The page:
Structural Engineers Submit Report of China Earthquake Damage

Structural engineers from Miyamoto International and Global Risk Miyamoto (GRM), dispatched to China to assess damage caused by last Monday's M7.9 earthquake, are reporting on their findings. Observations and data identifying significant causes to structural failures and successes are being posted daily on http://www.miyamotointernational.com.

The reconnaissance team arrived in China to overwhelming devastation. In this excerpt, Kit Miyamoto writes, "We witnessed a pile of rubble which was Juyuan Middle School and housed 1,000 students. Seven-hundred kids died here and 20 are still missing. The collapsed building is constructed of non-ductile cast-in-place concrete columns and beams, and precasted concrete floor planks. This school was built in 1996; which is relatively modern. However, the non-ductile detailing of concrete elements and unreinforced masonry turned out to be killers."

Thus far, this earthquake is being blamed for 50,000 deaths, 245,000 injured, 4.8 million refugees and economic losses exceeding $10 billion USD. As the team continues to travel throughout the affected region and gather vital data, new postings and photos will be uploaded to the site.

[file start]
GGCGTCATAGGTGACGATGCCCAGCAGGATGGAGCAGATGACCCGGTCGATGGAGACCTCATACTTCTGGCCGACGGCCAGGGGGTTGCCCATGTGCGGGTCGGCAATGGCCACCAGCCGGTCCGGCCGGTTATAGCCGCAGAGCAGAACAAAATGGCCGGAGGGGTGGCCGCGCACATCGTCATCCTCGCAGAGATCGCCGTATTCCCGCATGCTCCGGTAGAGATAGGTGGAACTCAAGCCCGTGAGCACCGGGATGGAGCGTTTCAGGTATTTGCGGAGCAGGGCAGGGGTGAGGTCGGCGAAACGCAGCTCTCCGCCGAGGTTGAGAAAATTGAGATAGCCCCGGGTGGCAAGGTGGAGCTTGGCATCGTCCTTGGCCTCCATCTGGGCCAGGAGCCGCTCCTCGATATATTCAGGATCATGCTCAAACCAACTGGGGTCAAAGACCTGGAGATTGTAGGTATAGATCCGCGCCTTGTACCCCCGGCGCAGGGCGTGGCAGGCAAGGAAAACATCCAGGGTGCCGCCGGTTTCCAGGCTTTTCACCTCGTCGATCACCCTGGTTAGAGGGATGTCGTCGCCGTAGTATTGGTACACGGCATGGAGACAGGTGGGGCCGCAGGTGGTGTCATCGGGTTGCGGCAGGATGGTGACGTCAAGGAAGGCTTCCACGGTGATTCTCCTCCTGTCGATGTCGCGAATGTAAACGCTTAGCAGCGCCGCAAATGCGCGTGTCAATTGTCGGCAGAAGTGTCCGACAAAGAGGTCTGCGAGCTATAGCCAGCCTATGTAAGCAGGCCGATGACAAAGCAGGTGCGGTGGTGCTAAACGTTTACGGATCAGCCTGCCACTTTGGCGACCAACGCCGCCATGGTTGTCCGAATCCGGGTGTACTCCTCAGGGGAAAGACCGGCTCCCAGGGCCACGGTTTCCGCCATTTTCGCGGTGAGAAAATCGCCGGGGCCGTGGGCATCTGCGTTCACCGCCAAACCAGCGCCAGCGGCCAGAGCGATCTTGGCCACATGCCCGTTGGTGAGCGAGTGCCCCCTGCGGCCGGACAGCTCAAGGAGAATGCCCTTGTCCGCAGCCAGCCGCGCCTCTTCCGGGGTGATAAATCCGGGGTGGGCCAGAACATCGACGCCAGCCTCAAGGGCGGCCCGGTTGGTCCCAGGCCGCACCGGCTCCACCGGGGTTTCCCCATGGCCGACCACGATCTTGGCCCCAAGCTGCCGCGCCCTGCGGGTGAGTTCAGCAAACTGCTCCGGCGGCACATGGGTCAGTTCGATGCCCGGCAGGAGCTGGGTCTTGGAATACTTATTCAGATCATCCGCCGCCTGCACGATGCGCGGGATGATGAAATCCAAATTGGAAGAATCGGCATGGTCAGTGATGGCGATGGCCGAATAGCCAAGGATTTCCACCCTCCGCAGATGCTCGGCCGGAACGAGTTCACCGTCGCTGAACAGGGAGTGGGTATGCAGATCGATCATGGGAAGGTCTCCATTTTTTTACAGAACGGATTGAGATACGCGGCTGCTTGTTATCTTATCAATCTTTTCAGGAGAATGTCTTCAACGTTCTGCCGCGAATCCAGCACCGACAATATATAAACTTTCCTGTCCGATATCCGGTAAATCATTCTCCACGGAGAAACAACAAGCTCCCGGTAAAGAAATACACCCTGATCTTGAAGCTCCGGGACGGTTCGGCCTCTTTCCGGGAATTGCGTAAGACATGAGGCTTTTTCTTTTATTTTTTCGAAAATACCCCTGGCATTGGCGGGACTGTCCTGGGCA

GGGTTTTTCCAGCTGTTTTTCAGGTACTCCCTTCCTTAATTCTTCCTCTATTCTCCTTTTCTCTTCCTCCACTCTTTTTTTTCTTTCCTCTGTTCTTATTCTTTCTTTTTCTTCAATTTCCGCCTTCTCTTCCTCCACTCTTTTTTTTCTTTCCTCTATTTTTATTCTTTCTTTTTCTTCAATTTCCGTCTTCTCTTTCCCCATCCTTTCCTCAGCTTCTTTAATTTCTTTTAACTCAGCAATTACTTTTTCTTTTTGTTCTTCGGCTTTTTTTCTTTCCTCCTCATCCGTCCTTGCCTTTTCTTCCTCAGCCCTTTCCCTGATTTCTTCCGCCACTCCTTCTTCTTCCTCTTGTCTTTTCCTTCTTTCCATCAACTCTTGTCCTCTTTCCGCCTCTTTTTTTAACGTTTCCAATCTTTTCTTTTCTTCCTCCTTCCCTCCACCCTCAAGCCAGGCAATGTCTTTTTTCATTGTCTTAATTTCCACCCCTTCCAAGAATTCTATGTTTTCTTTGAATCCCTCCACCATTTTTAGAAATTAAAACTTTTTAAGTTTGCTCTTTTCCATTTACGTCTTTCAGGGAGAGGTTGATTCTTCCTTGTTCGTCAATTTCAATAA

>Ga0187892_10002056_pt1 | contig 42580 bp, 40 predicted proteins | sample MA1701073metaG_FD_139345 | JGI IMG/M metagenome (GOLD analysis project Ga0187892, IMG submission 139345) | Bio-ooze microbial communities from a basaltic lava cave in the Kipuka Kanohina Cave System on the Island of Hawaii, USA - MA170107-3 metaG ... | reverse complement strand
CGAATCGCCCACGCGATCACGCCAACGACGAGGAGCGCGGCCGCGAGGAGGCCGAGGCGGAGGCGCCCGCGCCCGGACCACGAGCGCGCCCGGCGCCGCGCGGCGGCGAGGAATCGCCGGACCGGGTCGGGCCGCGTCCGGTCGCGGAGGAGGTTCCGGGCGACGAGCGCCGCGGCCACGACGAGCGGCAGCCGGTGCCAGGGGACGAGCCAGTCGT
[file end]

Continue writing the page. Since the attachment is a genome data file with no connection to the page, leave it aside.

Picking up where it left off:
Miyamoto International provides structural, earthquake and wind engineering services related to the design and strengthening of buildings.

Projects sectors include: seismic evaluation and retrofit, education, commercial, civic, corporate, healthcare, and infrastructure. With five offices in California, one in the Portland-Vancouver Area and one in Tokyo, Japan, Miyamoto International is one of the largest and fastest growing structural engineering firms.

Global Risk Miyamoto (GRM) is a joint venture formed by Global Risk Consultants, the worldwide leader in unbundled property loss control, and Miyamoto International, one of the largest structural engineering firms in California. The company was formed specifically to provide the risk management community with accurately quantified site-specific risk identification and loss expectancies resulting from natural hazard perils such as earthquakes, windstorms, hurricanes, typhoons, and floods.

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